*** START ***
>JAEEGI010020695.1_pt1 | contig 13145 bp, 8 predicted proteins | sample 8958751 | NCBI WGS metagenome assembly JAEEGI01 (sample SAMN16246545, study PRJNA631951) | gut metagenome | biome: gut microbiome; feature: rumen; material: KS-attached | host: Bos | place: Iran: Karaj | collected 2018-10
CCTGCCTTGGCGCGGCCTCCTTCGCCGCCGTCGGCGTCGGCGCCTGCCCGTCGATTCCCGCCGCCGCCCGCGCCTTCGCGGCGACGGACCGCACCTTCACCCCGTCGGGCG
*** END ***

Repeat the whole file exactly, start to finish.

>JAEEGI010020695.1_pt1 | contig 13145 bp, 8 predicted proteins | sample 8958751 | NCBI WGS metagenome assembly JAEEGI01 (sample SAMN16246545, study PRJNA631951) | gut metagenome | biome: gut microbiome; feature: rumen; material: KS-attached | host: Bos | place: Iran: Karaj | collected 2018-10
CCTGCCTTGGCGCGGCCTCCTTCGCCGCCGTCGGCGTCGGCGCCTGCCCGTCGATTCCCGCCGCCGCCCGCGCCTTCGCGGCGACGGACCGCACCTTCACCCCGTCGGGCG